‘Single biggest threat’
“If there is any single biggest threat to the survival of black-necked crane these days, it is from the feral dogs,” Takpa said. “The dogs are even attacking the humans. How can these poor creatures escape from their wrath?”
At his office in the ancient town of Leh, the biggest in Ladakh, regional wildlife warden Sajid Sultan shows photos taken by people in the Changthang area of Ladakh. The photos show feral dogs attacking wild animals, including black-necked crane and snow leopard.
“Street dogs pose a huge threat to the wildlife in Ladakh,” Sultan said. “They are creating a lot of problems for the black-necked cranes as they eat their eggs and disturb them by running after them.”
When asked about the measures being taken by his department to prevent dog attacks on wildlife, he said: “Sterilization is going on for controlling the dog population, but there is no impact so far. We need to do something different about this problem on the basis of scientific research.”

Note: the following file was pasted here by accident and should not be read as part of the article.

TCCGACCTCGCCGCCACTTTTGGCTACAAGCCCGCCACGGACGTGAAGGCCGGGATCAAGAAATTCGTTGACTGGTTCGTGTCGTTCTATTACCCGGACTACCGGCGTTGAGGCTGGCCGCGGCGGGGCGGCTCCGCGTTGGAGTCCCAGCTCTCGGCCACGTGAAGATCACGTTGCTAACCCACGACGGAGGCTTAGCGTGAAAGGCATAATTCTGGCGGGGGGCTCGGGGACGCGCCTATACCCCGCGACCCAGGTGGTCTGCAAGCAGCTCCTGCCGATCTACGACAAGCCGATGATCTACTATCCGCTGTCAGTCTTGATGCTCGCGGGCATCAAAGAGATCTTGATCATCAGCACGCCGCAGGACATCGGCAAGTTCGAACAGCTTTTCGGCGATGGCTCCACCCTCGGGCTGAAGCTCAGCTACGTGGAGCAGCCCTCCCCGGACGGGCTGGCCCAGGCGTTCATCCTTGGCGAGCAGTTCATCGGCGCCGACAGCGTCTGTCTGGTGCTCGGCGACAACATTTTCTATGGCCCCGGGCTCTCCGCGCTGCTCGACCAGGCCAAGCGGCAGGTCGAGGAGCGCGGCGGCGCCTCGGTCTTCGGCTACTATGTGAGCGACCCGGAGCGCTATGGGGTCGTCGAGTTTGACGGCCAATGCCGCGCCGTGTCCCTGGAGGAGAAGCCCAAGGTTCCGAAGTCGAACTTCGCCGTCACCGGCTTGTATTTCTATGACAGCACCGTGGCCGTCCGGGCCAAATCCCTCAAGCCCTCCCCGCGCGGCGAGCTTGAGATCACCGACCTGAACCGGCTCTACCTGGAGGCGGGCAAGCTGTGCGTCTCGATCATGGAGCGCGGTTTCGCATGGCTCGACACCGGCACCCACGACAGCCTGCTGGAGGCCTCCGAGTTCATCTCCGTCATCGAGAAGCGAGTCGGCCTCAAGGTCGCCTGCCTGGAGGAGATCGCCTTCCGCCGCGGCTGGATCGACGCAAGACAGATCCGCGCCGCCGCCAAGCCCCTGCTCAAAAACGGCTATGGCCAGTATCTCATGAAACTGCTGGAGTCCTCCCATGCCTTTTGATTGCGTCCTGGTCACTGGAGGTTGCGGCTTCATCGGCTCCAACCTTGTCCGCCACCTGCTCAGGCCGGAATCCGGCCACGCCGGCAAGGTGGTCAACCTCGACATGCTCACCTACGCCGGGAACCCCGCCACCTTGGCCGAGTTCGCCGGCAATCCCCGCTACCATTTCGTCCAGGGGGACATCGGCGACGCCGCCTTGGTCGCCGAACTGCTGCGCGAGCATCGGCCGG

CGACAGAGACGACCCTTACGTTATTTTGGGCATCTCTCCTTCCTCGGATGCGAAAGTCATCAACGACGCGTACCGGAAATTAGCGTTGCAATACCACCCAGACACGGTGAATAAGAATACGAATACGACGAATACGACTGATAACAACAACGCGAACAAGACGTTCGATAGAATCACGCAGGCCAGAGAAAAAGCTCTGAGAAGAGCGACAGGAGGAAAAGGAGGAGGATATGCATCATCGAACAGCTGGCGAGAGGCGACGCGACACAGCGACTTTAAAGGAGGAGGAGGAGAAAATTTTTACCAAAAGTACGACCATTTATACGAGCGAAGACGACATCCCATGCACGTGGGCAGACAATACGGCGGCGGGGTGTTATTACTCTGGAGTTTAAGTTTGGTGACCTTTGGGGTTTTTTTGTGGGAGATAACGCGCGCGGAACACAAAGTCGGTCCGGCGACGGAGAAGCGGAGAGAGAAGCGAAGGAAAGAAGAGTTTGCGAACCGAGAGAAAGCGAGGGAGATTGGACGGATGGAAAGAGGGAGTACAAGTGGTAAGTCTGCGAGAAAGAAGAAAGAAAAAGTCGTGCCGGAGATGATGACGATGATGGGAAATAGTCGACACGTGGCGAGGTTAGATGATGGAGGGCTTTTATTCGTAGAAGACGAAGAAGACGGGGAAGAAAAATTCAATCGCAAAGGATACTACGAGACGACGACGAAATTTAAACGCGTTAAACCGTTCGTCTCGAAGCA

Sultan said his department, in collaboration with the Snow Leopard Conservancy India Trust, Wildlife Conservation and Bird Club of Ladakh, and the Nature Conservation Foundation, carried out a survey recently that estimated the population of dogs in Changthang at some 3,500. Of these, about 1,200 dogs were believed to be within a 10-kilometer (6.2-mile) radius buffer of 13 breeding sites of black-necked cranes.
“Feral dog population in Ladakh is sharply increasing and is becoming a major threat to humans as well as wildlife,” said Narendra Patil, a wildlife researcher who was part of the survey. “There have been few incidents where humans have been mauled and devoured by these dogs and predation on wild herbivores is widely reported.
“During our interviews in 40 villages of Changthang region, we noted that dogs are very unambiguously perceived as a threat to people, livestock and wildlife in Changthang,” he said.
“Almost all the people interviewed were of the opinion that population of free-ranging dogs has to be controlled and their understanding is that dogs thrive on the food waste generated at tourist camps and military camps,” Patil said, quoting from the survey’s report.